Well, it looks like the Democrats have finally come to terms with the fact that Republicans will thrash them worse than Jake Paul thrashed Tyron Woodley on Saturday. High-ranking Democratic officials are reportedly brainstorming ways to limit the damage caused by their impending shellacking in the House and possibly the Senate in the 2022 midterm elections.
Interviews with more than two dozen state party chairs, executive directors and strategists suggest party officials are reframing the 2022 election as a defensive effort, with success defined as maintaining the Democratic Senate majority and holding back a Republican tide in the House.
During a conversation with the news outlet, Colmon Elridge, chair of the Kentucky Democratic Party, laid out the Democratic Party’s grim situation. “Success looks like we hold the Senate and we hold the House, or we narrowly lose it, so if Republicans take control, it’s a razor-thin margin,” he said.
He added: “I would hope [the Republican margin in the House] is less than 20.”
In the article, the author describes a Democratic Party that has moved “from a state of denial to a place of bargaining” when it comes to its prospects for 2022. Democratic leaders are sounding the alarm and trying to emphasize the urgency of getting as much leftist legislation passed before they lose the House next year. “If Democrats can keep the chamber close enough, they believe they can make a credible run at the majority again two years later, when a presidential election year could make conditions for the party more favorable,” according to the report.
Politico interviewed leaders at a meeting in Charleston where Democrats gathered to participate in presentations, and training. It seems many other high-profile Democrats agreed with Elridge’s assessment. One state party chair said, “I don’t see any way we keep the House.” Another explained, “If we’re in the 10 to 20 [loss of House seats] range, that will be better than we thought.”
There can be no wonder why Democrats are shaking in their pixie boots. Politico noted:
By every conventional measure, Democrats are staring into a midterm abyss. Inflation is soaring, and large majorities of Americans are anxious about the economy. Biden’s approval ratings — a metric closely tied to a party’s performance in the midterms — are stuck in the low 40s, according to the FiveThirtyEight polling average, and generic ballot tests pitting unnamed Republicans against unnamed Democrats have swung in the GOP’s favor.
The COVID-19 pandemic isn’t doing the left any favors. After lambasting former President Trump all through 2020 for each COVID death that occurred, it is becoming harder to ignore the fact that President Joe Biden isn’t doing much better even with the availability of vaccines. Indeed, more people have died from the coronavirus this year than in 2020.
There is also the ongoing migrant crisis that Biden created and the apparent inability – or unwillingness – to address the problem in a meaningful way. The flood of migrants to the southern border has also empowered Mexican drug cartels and played a contributing role in the record-breaking number of overdose deaths that America has experienced in 2021.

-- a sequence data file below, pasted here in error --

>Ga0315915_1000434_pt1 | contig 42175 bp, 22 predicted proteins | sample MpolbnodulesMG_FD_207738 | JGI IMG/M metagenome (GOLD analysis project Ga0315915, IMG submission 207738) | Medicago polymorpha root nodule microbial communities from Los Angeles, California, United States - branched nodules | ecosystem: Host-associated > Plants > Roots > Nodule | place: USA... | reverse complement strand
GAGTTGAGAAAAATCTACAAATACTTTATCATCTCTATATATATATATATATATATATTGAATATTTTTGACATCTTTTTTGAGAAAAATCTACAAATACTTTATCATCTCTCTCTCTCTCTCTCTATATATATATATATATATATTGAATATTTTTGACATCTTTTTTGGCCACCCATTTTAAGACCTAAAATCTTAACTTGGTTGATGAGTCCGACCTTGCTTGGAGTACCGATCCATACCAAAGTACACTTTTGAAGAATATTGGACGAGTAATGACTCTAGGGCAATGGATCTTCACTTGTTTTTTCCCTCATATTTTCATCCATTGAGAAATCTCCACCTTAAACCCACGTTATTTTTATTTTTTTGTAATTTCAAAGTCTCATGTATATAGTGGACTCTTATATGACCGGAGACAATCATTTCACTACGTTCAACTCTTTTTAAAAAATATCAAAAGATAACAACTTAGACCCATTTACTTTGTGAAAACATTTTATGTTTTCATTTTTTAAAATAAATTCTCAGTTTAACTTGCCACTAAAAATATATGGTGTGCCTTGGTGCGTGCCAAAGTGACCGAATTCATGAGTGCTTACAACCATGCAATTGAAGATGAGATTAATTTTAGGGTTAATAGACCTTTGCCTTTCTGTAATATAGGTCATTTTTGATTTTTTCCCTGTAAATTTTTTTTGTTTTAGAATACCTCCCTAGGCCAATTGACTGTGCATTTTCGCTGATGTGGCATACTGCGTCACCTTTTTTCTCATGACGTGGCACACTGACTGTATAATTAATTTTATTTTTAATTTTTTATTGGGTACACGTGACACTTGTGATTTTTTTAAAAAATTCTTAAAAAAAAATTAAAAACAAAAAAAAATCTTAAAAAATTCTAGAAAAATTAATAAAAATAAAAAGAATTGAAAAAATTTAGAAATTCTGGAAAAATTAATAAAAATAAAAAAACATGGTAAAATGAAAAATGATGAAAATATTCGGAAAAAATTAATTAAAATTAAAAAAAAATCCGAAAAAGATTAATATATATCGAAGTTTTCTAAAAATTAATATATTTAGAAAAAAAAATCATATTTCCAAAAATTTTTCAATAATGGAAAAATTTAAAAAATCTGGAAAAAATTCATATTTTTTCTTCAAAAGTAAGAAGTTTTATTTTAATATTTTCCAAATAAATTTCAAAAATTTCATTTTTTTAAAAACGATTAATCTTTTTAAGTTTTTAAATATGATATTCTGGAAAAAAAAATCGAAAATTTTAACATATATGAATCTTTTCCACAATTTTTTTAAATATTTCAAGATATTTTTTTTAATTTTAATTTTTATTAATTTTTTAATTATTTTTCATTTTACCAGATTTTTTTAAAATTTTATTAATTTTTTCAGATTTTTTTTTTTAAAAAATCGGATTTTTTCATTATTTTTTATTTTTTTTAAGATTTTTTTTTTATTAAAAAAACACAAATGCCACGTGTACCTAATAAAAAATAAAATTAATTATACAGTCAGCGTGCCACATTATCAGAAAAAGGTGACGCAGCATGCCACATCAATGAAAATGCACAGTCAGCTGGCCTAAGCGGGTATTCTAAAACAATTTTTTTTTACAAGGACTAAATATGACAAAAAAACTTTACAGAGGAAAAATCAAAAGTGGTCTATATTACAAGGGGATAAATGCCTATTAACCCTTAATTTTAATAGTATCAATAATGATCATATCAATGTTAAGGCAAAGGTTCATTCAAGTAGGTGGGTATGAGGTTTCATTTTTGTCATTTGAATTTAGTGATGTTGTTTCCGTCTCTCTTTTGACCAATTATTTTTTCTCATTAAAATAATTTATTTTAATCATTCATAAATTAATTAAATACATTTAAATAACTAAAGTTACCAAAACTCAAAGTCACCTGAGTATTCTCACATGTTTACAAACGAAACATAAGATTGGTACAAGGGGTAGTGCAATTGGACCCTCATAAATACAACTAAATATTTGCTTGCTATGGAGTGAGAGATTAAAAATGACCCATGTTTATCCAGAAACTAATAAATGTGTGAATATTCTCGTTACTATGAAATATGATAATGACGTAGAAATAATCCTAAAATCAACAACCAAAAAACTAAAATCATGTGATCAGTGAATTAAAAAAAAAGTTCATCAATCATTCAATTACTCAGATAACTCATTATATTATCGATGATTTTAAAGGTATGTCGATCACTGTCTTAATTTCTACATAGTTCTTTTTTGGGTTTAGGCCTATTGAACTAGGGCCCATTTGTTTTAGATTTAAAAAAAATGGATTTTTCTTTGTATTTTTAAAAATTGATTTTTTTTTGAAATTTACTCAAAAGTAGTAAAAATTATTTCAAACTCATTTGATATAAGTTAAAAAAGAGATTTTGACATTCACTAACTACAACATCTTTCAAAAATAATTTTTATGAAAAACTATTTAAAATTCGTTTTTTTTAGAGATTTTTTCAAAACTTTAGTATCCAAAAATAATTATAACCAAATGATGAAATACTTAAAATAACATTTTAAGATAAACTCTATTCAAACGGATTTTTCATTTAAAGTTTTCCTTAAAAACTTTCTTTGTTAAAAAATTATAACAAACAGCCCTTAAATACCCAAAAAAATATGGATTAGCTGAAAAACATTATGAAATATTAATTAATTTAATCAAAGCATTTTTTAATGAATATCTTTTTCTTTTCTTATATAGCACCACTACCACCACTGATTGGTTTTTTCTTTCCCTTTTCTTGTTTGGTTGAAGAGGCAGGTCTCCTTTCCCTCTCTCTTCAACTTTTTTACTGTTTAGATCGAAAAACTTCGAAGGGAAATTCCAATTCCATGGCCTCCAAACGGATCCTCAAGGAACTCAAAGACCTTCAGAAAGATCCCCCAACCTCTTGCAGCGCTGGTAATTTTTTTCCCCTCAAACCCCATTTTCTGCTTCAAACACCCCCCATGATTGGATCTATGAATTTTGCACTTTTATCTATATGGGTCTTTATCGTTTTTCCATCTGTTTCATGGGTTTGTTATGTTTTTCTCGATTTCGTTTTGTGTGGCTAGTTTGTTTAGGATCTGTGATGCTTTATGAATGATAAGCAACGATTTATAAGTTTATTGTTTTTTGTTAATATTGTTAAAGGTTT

It seems Democrats believe they can either maintain their positions or limit the damage they will sustain in 2022 if they can pass Biden’s $1.7 trillion climate and social spending package as well as election reform measures. However, they recently experienced yet another setback when it became apparent they would not be able to pass the Build Back Better Act by the end of 2021. Sen. Joe Manchin on Sunday all but ensured Biden would not get his way — at least until after the year ends.
Hendrell Remus, chair of the Tennessee Democratic Party, said:
“If we could get the Build Back Better plan passed and get a strong voting rights bill passed, Democrats will have a strong possibility of at least keeping the Senate.”
Of course, in public, the Democrats will likely continue to express optimism related to their chances of winning next year. Politico noted:
Publicly, Democrats are still projecting confidence that they can maintain the House in 2022. And it’s not impossible that they will. The Omicron variant, while highly contagious, appears typically to cause mild disease. The economy is showing signs of strength. If the virus and inflation can be brought under control by mid-2022, the mood of the electorate may dramatically improve, likely helping the party in power.
However, despite their public proclamations, the Democrats do not have reason for optimism, and they know it. After Virginia’s gubernatorial election, the writing was on the wall. Those in the party who are focused more on damage control and preventing their loss from becoming an all-out massacre are smart.
At this point, all the Democrats can hope for is limiting the damage done and keeping the Republicans from winning a decisive majority in the House while still holding on to the Senate. From here on out, the question isn’t whether the Democrats will lose the House in the midterm elections; the question is: How badly will they lose?